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Isosurface of a human rhinovirus, showing protein spikes
Scientific classificationEdit this classification
(unranked): Virus
Realm: Riboviria
Kingdom: Orthornavirae
Phylum: Pisuviricota
Class: Pisoniviricetes
Order: Picornavirales
Family: Picornaviridae
Genus: Enterovirus
Groups included
  • Rhinovirus A
  • Rhinovirus B
  • Rhinovirus C
Cladistically included but traditionally excluded taxa

The rhinovirus (from the Ancient Greek: ῥίς, romanizedrhis "nose", gen ῥινός, romanized: rhinos "of the nose", and the Latin: vīrus) is a positive-sense, single-stranded RNA virus belonging to the genus Enterovirus in the family Picornaviridae. Rhinovirus is the most common viral infectious agent in humans and is the predominant cause of the common cold.

The three species of rhinovirus (A, B, and C) include at least 165 recognized types that differ according to their surface antigens or genetics.[1] They are among the smallest viruses, with diameters of about 30 nanometers. By comparison, other viruses, such as smallpox and vaccinia, are around ten times larger at about 300 nanometers, while influenza viruses are around 80–120 nm.

Rhinoviruses are transmitted through aerosols, respiratory droplets, fomites, and direct person-to-person contact.[2] They primarily infect nasal epithelial cells in the airway and cause mild symptoms such as sore throat, cough, and nasal congestion.[3][4] However, rhinovirus infection can cause more severe disease in infants, the elderly, and the immunocompromised. Rhinoviruses are also recognized as a major cause of asthma exacerbations.[5]

As of April 2024, there are no FDA-approved vaccines or antiviral treatments for rhinovirus infection.[4]


In 1953, when a cluster of nurses developed a mild respiratory illness, Winston Price, from the Johns Hopkins University, took nasal passage samples and isolated the first rhinovirus, which he called the JH virus, named after Johns Hopkins.[6][7] His findings were published in 1956.[8]

In 2006, advancements in molecular testing techniques for identifying rhinoviruses in clinical specimens led to the discovery of rhinovirus C species in samples from Queensland, Australia and New York City, United States. The ICTV formally designated RV-C as a separate species in 2009.[3]


Rhinoviruses may be spread via airborne aerosols, respiratory droplets and from fomites (contaminated surfaces), including direct person-to-person contact.[2] Rhinoviruses can survive on surfaces such as stainless steel or plastic for several hours. Airborne precautions[9] are likely effective in reducing transmission, while other precautions such as hand-washing or cleaning surfaces with disinfectants are known effective in preventing rhinovirus transmission.[10]

Signs and symptoms[edit]

Rhinoviruses are the primary cause of the common cold. Symptoms include sore throat, runny nose, nasal congestion, sneezing and cough; sometimes accompanied by muscle aches, fatigue, malaise, headache, muscle weakness, or loss of appetite. Fever and extreme exhaustion are less common in rhinovirus infection compared to influenza.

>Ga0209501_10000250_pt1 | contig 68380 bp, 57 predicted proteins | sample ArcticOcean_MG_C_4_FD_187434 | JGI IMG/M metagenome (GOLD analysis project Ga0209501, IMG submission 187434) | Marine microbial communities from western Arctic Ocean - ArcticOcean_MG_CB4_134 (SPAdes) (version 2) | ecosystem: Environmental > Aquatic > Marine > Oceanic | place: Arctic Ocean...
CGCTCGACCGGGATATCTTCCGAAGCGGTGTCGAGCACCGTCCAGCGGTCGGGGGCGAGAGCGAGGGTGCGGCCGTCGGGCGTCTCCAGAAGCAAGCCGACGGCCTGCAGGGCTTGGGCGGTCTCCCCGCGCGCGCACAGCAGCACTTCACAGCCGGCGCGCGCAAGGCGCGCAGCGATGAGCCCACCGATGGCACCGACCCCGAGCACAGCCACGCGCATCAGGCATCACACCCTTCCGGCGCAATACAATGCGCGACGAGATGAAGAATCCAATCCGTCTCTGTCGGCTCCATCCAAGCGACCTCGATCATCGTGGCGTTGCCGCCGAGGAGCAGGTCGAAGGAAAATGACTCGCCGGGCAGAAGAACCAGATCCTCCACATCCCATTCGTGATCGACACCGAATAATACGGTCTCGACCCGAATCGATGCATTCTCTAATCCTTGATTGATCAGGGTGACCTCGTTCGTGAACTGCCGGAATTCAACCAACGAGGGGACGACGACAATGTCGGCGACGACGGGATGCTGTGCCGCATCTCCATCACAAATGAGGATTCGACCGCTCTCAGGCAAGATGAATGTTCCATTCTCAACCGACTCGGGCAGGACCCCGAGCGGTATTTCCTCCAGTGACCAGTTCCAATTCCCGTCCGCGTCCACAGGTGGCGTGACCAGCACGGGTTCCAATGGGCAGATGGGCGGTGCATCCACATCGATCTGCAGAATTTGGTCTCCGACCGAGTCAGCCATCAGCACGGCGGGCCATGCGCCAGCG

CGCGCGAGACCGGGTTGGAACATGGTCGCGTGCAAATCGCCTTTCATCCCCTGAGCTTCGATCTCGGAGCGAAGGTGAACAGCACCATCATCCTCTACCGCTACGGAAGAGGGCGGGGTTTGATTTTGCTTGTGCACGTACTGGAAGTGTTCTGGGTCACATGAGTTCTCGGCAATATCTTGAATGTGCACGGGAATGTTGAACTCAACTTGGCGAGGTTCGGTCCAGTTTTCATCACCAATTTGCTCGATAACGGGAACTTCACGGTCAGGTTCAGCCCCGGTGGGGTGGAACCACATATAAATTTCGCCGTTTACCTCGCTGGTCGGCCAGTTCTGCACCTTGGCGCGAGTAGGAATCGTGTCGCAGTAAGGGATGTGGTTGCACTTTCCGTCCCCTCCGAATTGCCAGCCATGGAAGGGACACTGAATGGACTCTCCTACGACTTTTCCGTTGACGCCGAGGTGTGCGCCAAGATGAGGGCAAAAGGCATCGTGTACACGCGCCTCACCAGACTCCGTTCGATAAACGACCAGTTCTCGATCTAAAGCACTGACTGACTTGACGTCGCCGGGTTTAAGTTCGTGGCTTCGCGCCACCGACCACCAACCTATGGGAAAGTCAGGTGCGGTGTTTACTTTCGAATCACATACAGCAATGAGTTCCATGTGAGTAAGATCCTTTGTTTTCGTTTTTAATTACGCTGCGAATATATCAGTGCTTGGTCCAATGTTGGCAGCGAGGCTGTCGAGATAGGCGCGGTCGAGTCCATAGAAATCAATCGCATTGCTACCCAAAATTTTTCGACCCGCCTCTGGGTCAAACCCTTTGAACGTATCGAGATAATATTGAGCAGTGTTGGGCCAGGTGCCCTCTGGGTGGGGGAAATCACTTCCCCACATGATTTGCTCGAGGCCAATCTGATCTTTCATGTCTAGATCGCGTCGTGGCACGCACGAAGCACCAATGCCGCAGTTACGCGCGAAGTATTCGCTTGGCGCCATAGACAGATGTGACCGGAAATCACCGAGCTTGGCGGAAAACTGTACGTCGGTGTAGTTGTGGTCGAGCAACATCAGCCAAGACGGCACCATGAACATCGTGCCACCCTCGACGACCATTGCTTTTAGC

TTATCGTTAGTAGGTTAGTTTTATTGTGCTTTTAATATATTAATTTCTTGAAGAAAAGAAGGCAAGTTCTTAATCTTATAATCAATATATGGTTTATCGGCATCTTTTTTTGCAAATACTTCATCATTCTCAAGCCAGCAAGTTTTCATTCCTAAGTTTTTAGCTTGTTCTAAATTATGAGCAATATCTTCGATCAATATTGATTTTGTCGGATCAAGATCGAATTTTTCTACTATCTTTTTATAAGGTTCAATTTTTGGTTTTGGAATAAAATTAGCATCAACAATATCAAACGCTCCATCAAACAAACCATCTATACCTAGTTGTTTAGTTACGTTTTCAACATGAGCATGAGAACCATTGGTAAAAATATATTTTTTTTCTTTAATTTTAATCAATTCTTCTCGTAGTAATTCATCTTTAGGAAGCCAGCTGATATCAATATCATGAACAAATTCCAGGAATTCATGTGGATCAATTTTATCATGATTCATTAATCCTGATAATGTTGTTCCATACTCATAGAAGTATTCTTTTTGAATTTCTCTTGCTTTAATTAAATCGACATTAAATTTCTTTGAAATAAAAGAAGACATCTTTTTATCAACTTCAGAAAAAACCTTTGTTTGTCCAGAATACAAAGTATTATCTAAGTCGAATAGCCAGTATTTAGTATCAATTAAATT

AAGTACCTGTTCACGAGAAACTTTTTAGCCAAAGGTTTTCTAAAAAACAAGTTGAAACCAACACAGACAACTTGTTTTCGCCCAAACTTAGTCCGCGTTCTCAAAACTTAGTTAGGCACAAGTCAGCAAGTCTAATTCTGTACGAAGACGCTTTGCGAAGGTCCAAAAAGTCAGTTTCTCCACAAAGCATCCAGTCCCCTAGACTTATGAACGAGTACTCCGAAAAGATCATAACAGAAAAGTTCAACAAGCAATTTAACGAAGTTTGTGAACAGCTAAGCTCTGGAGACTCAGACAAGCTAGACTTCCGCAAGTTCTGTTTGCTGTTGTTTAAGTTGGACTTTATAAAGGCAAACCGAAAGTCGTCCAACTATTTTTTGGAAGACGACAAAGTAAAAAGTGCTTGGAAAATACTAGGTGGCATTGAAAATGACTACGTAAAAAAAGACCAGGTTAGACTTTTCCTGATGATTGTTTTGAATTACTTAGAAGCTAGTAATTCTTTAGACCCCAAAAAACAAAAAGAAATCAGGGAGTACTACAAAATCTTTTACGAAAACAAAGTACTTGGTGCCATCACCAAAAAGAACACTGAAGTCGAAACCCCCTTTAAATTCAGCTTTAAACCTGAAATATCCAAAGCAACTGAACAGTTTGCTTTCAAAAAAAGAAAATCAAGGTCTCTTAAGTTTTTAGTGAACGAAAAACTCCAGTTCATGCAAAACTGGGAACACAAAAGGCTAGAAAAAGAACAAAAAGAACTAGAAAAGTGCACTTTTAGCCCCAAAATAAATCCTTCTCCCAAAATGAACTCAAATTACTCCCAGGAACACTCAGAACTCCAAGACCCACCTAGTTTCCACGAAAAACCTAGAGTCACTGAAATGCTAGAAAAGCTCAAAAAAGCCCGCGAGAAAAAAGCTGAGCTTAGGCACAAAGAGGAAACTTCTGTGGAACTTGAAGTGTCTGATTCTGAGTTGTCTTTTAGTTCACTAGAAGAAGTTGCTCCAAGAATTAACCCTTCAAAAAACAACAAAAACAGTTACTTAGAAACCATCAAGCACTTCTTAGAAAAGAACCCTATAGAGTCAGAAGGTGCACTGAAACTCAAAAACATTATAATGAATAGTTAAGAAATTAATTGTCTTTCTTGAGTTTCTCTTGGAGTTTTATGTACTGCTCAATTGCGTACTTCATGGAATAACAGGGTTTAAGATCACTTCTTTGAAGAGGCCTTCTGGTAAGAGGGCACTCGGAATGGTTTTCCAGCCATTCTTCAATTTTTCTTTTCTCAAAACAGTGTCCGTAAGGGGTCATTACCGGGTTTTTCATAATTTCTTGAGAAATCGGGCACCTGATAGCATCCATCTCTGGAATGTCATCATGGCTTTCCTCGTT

Rhinoviruses can be detected year-round; however, the incidence of rhinovirus is higher in the autumn and winter, with most infections occurring between September and April in the northern hemisphere.[11] The seasonality may be due to the start of the school year and to people spending more time indoors thereby increasing the chance of transmission of the virus.[12] Lower ambient temperatures, especially outdoors, may also be a factor given that rhinoviruses preferentially replicate at 33 °C (91.4 °F) as opposed to 37 °C (98.6 °F).[11][13] Other climate factors such as humidity may influence rhinovirus seasonality.[11] Young children (<5 years old) experience a high rate of infection which can be detected in community surveillance studies of children up to 34% of the year.[14]

Those most affected by rhinoviruses are infants, the elderly, and immunocompromised people.[3]


The primary route of entry for human rhinoviruses is the upper respiratory tract (mouth and nose). Rhinovirus A and B use "major" ICAM-1 (Inter-Cellular Adhesion Molecule 1), also known as CD54 (Cluster of Differentiation 54), on respiratory epithelial cells, as receptors to bind to. Some subgroups under A and B uses the "minor" LDL receptor instead.[15] Rhinovirus C uses cadherin-related family member 3 (CDHR3) to mediate cellular entry.[16] As the virus replicates and spreads, infected cells release distress signals known as chemokines and cytokines (which in turn activate inflammatory mediators).

Infection occurs rapidly, with the virus adhering to surface receptors within 15 minutes of entering the respiratory tract. Just over 50% of individuals will experience symptoms within 2 days of infection. Only about 5% of cases will have an incubation period of less than 20 hours, and, at the other extreme, it is expected that 5% of cases would have an incubation period of greater than four and a half days.[17]

Human rhinoviruses preferentially grow at 33 °C (91.4 °F), notably colder than the average human body temperature of 37 °C (98.6 °F), hence the virus's tendency to infect the upper respiratory tract, where respiratory airflow is in continual contact with the (colder) extrasomatic environment.[11][13]

Rhinovirus A and C species viruses are more strongly associated with significant illness and wheezing, while rhinovirus B species are more commonly mild or asymptomatic.[3][18]


Maximum likelihood phylogenetic trees of enterovirus species A, B, C, D and rhinovirus A, B, C isolates from Latin America. The 5'UTR region is much more affected by recombination events than the VP4/VP2 coding sequence. The paraphyletic nature of "rhinovirus" is visible.[19]

Rhinovirus was formerly classified as a genus of the family Picornaviridae. The 39th Executive Committee (EC39) of the International Committee on Taxonomy of Viruses (ICTV) met in Canada during June 2007 with new taxonomic proposals. In April 2008, the International Committee on Taxonomy of Viruses voted and ratified the following changes:[20]

  • 2005.264V.04 To remove the following species from the existing genus Rhinovirus in the family Picornaviridae:
    • Human rhinovirus A
    • Human rhinovirus B
  • 2005.265V.04 To assign the following species to the genus Enterovirus in the family Picornaviridae:
    • Human rhinovirus A
    • Human rhinovirus B
  • 2005.266V.04 To remove the existing genus Rhinovirus from the family Picornaviridae. Note: The genus Rhinovirus hereby disappears.

The merge is based on the grounds that the two "genera" of viruses are not significantly different in a virological sense. They have identical genome organizations and particle structures, and the phylogeny is not always monophyletic.[21]